When this image appeared in the film, many in the audience showed their disapproval vocally with boos and hissing. Following the uprising, the Mattachine held its now annual Philadelphia Independence Day protests. This time, however, two women decided to hold hands. The organizer of the event quickly broke them apart, saying, “None of that.” One of the lesbians who had been at Stonewall convinced about ten couples to hold hands which made the organizer from Mattachine furious, but earned more press attention than all of the previous marches combined.

The theater showing Stonewall Uprising was packed with gays, lesbians, and trans people. They all seemed to love the film, as did I. Even though I live in San Francisco, it was really quite nice to be in a venue surrounded entirely by other queer folk; to be in Queer space. It seems that lately Queer space has become so compromised through gentrification, assimilation, and acceptance. Most times it seems as though one can not truly be ones true queer self anymore but must always police ones actions.

I worked in the middle of the Castro neighborhood all Pride weekend, which was beautifully warm; warm enough that both days after work I was able to exercise my rights and walk around the neighborhood naked, enjoying the sun and the warmth and the crowds. Sunday, the day of Pride, following work I again went naked and made my way to the Civic Center. Each year I miss the parade but make the Civic Center after work were I like to relax in the Faerie Freedom Village, a commercial free Faerie space which is, like the theater, Queer space, but even more so, as everyone is in a celebratory mood and the costumes, glitter, dancing, and nudity overflow!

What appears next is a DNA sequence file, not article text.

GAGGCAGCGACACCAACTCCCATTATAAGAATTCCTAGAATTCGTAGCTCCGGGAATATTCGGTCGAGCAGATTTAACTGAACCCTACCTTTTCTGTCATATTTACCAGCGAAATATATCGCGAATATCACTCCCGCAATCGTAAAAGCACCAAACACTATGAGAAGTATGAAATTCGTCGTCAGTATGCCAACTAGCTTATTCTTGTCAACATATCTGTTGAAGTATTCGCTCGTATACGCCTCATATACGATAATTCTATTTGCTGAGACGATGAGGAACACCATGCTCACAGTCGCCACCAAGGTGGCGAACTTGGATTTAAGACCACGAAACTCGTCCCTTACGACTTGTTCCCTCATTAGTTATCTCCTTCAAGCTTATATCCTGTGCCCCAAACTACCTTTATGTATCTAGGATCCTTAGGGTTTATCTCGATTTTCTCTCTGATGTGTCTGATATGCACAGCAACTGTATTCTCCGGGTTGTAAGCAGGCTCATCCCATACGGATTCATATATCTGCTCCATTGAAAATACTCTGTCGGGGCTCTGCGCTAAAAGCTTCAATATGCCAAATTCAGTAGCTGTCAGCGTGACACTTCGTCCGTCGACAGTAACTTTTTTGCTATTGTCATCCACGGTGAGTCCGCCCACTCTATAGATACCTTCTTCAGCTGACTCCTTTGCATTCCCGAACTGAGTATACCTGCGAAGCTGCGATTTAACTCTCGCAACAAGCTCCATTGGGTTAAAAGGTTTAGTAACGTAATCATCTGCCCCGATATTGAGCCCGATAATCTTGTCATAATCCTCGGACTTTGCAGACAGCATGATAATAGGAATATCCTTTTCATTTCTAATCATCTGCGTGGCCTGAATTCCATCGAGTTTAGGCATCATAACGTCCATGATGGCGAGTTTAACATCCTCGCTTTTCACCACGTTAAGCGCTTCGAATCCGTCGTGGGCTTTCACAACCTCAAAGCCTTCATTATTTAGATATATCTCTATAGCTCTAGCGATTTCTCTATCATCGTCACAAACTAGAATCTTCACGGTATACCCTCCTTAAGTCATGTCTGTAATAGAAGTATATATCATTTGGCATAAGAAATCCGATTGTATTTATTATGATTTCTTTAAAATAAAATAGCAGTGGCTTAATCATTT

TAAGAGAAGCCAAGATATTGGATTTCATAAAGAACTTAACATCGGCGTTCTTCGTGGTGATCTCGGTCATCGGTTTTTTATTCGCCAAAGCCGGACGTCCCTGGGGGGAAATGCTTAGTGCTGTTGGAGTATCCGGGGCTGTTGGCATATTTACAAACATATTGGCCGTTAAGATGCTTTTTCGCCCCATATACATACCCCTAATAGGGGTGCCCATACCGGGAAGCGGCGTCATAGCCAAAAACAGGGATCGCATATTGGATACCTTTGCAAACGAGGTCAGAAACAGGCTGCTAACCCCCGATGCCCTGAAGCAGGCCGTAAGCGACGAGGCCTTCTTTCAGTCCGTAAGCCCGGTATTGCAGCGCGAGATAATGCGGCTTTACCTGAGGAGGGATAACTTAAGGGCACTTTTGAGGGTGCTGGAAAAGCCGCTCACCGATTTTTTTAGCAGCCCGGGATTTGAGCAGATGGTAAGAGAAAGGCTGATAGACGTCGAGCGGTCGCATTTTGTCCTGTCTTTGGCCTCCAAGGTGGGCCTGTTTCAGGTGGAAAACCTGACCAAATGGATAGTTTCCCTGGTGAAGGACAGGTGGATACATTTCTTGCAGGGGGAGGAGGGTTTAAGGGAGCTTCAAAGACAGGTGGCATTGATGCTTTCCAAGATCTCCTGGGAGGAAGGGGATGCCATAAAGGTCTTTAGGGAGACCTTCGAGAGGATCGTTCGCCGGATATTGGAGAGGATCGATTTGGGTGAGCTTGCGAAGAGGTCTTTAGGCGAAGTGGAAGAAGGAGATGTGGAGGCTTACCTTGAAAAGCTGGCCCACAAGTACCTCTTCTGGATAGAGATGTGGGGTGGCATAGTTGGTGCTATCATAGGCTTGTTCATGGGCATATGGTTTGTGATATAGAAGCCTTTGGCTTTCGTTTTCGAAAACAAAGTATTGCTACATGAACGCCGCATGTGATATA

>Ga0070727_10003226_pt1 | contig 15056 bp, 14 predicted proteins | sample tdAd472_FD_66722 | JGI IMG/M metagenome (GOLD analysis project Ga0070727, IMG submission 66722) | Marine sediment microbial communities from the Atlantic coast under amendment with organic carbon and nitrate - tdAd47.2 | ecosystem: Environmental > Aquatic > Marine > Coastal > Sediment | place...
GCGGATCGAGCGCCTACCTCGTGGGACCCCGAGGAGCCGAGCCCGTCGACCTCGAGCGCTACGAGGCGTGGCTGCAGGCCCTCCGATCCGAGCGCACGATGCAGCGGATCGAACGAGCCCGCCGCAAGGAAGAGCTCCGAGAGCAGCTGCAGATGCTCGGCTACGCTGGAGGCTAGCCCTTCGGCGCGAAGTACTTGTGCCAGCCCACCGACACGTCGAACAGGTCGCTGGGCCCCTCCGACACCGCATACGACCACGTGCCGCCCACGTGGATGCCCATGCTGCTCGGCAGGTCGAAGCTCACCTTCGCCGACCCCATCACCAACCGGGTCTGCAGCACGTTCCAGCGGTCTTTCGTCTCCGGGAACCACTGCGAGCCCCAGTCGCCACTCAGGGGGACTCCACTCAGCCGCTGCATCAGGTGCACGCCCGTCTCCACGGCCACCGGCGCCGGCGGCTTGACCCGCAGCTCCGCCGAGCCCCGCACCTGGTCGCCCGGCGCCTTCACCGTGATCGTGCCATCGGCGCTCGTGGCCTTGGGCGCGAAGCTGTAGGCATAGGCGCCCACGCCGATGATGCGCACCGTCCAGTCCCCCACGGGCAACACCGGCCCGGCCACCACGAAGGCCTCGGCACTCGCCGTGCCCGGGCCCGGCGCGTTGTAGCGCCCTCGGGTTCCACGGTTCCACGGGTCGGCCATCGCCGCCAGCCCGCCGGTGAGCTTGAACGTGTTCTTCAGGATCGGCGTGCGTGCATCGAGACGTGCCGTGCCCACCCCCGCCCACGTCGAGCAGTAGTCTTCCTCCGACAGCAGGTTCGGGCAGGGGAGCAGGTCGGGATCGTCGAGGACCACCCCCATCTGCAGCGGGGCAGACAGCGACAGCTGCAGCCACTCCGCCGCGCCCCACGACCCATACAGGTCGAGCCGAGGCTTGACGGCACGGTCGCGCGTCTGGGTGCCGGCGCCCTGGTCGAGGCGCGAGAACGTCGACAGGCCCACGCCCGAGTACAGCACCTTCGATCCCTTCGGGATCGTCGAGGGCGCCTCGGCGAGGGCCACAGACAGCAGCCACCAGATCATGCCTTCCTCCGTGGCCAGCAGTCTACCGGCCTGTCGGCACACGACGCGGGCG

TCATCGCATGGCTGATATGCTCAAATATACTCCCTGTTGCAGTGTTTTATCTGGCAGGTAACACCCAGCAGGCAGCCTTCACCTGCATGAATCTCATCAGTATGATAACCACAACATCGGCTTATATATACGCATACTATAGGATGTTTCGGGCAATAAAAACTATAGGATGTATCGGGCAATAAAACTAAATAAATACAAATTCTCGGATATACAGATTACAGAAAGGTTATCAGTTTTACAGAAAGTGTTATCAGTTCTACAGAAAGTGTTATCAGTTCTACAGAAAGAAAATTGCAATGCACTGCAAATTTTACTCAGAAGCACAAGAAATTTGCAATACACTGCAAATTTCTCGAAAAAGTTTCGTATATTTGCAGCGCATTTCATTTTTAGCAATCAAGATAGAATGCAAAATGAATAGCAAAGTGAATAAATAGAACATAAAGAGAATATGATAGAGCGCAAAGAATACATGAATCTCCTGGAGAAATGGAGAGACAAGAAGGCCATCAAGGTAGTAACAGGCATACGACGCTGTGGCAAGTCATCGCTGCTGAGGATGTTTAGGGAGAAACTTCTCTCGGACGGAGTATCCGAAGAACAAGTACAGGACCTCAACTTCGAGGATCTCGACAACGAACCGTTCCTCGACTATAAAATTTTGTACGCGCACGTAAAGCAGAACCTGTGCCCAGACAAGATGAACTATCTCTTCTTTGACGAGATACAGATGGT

Monday morning, early, as I was walking home from my boyfriends house I noticed for the first time the signs which had been taped to many of the utility poles in the Castro.

Welcome to the World - Famous Castro Neighborhood!
We sincerely hope you have an enjoyable, memorable time during your visit here.
However, please note that, contrary to what you may have heard from the hordes of homeless people around here claiming to be victims of racism/sexism/homophobia/capitalism (y’know: bums), the sidewalks and streets of the Castro are NOT:
  • A trash can
  • A garbage dump
  • An ashtray
  • A vomit basin
  • A toilet/urinal/latrine
  • A bed, chair, sofa, or yoga mat
  • A whorehouse/crystal meth distribution center
  • An off-leash dog-run
  • A used chewing gum repository
So please enjoy yourself during your stay here, but please also remember to be considerate of others and to refrain from treating the neighborhood’s streets like they are your personal, private garbage can/toilet/ashtray. Thanks!
-The Management